As shown in FIG. 15, an energy absorbing member 39 may be incorporated into the upper end of ramp 38 to absorb the rotational energy of the upper leaf. Trough 41, defined by backwall 43 and energy absorbing member 39 may also be included and serves to releasably hold the upper leaf in an open position. In normal operation, the upper leaf is pushed open and gravity returns the upper leaf to its closed position when the upper leaf is released. If the upper leaf is rotated with additional force, wheel 32 will drop into trough 41 and remain immobilized until the upper leaf is deliberately rotated in the opposite direction to overcome energy absorbing member 39. The energy absorbing member effectively suspends the upper leaf in an open position for the longest possible period of time before gravity returns the upper leaf to a closed position. Trough 41 makes it possible to leave the upper leaf in an open position indefinitely when needed.

FIGS. 2A-2C show the container wherein upper leaf 18 has been rotated open approximately 35 degrees. In this position, wheel 32 has been forced to ride up out of depression 34 in the lower assembly and the entire upper leaf 18 has been raised as shown by clearance area 40. As shown in FIGS. 3A-3C, upper leaf 18 is rotated approximately 180 degrees to its full extent. Gravity will then drive wheel 32 of the upper leaf back down ramp 38 to drop back into depression 34 to remain in the closed position until handle 20 is pushed backward again. Baffles 44 define the perimeter of the upper axle assembly and serve to prevent debris from entering the interior mechanism of the upper and lower axle assemblies.

The invention is used by rotating the handle with the user's hand in a counterclockwise direction. In response, the upper leaf rolls on the wheel, up the ramp in the axis assembly. This rotating and lifting action of the upper leaf exposes the opening in the receptacle. When the handle is released, gravity causes the wheel to roll back down the ramp so that top leaf returns to the closed and sealed position. As the wheel rolls down the ramp to seat in the depression, the upper leaf is lowered to create a seal between the upper and lower leaves.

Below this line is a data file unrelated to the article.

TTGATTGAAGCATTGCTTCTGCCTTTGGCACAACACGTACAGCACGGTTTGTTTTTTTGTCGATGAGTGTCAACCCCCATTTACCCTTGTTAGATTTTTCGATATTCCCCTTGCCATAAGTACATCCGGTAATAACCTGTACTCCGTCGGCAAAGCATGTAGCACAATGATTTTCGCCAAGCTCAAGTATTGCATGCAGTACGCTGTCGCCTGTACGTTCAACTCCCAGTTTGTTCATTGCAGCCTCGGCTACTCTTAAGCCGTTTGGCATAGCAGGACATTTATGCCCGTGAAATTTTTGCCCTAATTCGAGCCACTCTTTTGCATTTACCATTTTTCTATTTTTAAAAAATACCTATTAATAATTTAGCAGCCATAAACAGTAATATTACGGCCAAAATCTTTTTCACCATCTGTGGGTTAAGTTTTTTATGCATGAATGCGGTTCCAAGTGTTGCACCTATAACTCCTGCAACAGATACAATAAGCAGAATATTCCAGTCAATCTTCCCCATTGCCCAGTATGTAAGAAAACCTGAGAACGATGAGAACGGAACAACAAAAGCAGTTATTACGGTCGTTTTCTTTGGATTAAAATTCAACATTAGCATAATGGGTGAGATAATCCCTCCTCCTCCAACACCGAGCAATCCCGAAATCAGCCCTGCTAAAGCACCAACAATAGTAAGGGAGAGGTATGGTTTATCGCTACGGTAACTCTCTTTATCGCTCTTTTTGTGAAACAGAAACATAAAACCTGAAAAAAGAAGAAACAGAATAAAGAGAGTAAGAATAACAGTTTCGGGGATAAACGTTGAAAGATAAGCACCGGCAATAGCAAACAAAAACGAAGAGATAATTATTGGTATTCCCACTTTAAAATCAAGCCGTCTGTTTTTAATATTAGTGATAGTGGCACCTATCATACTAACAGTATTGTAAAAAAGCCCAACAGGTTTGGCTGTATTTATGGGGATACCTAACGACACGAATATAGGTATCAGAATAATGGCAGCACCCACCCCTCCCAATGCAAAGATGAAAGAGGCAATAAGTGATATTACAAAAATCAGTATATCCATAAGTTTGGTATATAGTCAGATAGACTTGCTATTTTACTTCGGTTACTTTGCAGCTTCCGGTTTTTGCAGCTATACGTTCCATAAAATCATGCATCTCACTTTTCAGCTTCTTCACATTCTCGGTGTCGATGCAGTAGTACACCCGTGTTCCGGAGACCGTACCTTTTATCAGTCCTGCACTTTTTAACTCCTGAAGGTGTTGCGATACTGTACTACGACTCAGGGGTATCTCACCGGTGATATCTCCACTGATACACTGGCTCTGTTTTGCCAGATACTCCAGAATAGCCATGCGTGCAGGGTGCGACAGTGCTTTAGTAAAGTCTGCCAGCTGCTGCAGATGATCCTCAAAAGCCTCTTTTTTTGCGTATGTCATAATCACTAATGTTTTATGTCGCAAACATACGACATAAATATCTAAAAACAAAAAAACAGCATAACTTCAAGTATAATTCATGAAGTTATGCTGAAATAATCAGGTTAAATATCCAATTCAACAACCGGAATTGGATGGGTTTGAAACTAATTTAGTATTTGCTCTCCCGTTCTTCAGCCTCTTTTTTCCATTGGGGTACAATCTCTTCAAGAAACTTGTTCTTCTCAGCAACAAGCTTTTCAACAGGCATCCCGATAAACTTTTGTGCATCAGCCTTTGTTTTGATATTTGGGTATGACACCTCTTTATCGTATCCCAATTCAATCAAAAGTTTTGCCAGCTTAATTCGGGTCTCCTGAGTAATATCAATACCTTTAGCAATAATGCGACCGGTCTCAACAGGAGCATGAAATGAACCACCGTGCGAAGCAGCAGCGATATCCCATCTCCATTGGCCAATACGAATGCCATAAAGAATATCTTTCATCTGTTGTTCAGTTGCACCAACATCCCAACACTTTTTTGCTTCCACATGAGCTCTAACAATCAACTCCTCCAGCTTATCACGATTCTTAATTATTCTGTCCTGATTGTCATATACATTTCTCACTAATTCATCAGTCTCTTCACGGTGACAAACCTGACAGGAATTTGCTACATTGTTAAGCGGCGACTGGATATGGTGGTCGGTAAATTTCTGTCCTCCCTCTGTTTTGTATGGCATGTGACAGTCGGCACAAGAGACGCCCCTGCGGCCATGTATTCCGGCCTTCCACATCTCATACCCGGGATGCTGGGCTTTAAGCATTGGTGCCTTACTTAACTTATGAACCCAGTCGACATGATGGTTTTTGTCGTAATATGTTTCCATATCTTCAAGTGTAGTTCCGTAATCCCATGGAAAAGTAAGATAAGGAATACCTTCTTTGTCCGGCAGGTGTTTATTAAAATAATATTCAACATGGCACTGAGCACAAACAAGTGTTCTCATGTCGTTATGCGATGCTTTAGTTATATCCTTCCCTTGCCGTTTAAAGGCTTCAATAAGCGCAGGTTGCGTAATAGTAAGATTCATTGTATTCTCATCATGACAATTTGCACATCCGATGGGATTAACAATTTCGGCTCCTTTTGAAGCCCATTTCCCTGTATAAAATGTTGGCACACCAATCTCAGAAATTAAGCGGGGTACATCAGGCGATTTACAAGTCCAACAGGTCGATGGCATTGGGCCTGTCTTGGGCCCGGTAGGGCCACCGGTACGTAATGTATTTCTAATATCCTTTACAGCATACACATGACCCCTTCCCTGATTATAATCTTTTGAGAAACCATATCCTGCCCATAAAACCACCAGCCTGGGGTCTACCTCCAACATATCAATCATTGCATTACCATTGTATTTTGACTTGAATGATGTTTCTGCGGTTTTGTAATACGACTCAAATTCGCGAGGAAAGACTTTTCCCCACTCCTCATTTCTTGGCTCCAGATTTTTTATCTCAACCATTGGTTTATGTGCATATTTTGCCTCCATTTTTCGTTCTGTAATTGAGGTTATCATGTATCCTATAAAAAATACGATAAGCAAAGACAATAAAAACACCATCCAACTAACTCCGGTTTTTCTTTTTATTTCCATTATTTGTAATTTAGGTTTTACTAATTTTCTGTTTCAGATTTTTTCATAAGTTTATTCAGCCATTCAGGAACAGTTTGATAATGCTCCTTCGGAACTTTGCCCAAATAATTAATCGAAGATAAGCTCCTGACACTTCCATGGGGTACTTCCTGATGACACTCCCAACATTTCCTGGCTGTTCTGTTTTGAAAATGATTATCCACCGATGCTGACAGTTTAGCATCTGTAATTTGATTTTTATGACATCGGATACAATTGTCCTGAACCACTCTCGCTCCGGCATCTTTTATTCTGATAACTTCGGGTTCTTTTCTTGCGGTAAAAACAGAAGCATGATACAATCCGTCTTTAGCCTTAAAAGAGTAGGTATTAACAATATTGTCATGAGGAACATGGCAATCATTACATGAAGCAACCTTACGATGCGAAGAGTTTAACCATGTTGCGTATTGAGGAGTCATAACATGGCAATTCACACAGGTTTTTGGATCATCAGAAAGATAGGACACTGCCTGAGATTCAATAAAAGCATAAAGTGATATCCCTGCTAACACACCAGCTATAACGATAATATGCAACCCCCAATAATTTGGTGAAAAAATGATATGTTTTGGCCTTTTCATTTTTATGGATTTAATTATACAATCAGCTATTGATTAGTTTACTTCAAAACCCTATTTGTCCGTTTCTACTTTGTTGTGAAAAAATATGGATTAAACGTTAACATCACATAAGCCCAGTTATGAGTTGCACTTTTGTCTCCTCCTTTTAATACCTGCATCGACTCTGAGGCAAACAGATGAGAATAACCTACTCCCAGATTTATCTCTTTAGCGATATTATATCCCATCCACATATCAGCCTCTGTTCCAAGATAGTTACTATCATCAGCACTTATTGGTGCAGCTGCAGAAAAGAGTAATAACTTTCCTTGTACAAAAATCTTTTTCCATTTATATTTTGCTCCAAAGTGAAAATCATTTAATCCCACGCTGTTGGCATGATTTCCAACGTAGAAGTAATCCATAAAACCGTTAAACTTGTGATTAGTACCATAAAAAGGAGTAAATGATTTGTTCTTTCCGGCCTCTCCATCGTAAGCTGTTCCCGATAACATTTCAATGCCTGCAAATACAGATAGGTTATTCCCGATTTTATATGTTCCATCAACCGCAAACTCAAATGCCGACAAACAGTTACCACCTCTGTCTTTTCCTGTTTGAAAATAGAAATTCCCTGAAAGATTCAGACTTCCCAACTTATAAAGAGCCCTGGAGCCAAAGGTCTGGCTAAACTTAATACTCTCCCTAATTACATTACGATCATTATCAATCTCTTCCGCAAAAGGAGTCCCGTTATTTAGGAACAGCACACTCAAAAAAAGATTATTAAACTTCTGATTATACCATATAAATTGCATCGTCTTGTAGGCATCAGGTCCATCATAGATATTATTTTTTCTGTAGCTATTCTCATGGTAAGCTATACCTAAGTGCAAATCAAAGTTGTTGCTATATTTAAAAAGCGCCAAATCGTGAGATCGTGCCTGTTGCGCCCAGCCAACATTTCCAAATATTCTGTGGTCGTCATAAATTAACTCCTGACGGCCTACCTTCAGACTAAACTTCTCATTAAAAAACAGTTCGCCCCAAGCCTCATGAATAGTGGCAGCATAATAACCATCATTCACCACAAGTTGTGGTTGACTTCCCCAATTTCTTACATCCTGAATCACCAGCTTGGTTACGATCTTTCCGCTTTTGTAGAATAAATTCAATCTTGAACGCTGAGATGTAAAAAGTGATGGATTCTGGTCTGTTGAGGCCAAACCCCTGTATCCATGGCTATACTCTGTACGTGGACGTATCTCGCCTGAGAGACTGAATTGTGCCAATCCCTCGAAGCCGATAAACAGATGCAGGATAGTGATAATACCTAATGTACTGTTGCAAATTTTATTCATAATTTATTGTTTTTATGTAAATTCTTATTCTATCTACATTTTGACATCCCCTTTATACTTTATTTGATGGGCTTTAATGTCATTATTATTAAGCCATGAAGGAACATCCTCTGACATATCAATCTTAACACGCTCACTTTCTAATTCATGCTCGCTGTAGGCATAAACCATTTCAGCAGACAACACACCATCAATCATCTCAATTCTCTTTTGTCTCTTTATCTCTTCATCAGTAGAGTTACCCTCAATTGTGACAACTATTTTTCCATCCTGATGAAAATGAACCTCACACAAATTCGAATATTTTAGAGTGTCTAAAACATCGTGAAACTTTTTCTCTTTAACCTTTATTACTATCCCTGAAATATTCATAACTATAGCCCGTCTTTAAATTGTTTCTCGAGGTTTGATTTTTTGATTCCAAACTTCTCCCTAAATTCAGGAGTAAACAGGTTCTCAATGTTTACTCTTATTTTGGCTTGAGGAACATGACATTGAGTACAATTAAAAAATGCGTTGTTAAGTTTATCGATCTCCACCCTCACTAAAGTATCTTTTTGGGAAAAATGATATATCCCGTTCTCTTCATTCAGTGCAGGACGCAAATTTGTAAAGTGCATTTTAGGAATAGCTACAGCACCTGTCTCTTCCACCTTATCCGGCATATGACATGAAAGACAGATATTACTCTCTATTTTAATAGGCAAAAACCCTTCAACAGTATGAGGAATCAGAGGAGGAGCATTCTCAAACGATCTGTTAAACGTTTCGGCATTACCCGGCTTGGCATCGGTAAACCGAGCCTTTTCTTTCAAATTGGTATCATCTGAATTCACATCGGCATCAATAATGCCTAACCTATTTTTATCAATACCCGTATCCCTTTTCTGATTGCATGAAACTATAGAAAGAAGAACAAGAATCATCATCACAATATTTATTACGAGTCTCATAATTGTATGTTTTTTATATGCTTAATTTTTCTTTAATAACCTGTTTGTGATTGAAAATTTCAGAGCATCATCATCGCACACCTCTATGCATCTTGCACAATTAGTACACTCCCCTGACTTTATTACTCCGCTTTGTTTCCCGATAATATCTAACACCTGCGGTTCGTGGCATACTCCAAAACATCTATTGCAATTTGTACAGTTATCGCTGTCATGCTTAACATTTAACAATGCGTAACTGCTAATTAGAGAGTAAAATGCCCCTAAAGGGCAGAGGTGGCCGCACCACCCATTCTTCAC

The handle is typically contacted and pushed by the back of the user's hand while the refuse is dropped into the opening. This design achieves a more sanitary receptacle than the conventional flip door lids wherein the door and the user's hand enter the receptacle to some extent and wherein the refuse usually contacts the door, as well as the user's hand. Thus, the unique handle of the invention, together with the minimal resistance of the lid's vertical axis assembly, provides for a clean, one-handed disposal of the refuse.

Another preferred embodiment of the container of the invention is shown in FIGS. 6A-10 and generally referred to as container 60. Similar to container 10, container 60 is characterized by receptacle 63 having a opening (not shown) and lid 65 which covers the opening of receptacle 63. Lid 65, likewise, has a lower leaf 62 and an upper leaf 64 with handle 66. Lower leaf 62 is provided with a port 86 (FIGS. 7A, 8A and 9A) through which receptacle 63 is accessed when the lid is open. Upper leaf 64 is provided with an upper axle assembly 71 (FIG. 6D) and lower leaf 62 is provided with a lower axle assembly 73 (FIG. 6D).

Upper leaf 64 is adapted to rotate about axis Y (FIG. 6D) by a means of rotating. Container 60's means of rotating differs from that of container 10. Container 60's means of rotating comprises extension spring 76 having two ends, the first of which is secured to lower axle assembly with fastener 74, and the second of which is secured to upper axle assembly with fastener 72. In a clockwise direction from lower fastener 74 to upper fastener 72, extension spring 76 circumscribes the upper portion of vertical axle 78. The means of rotating further comprises tooth member 68, which is integral with baffle 92 of upper axle assembly 71 and adapted to slide up ramp 70 out of depression 69 when handle 66 is pushed backwards.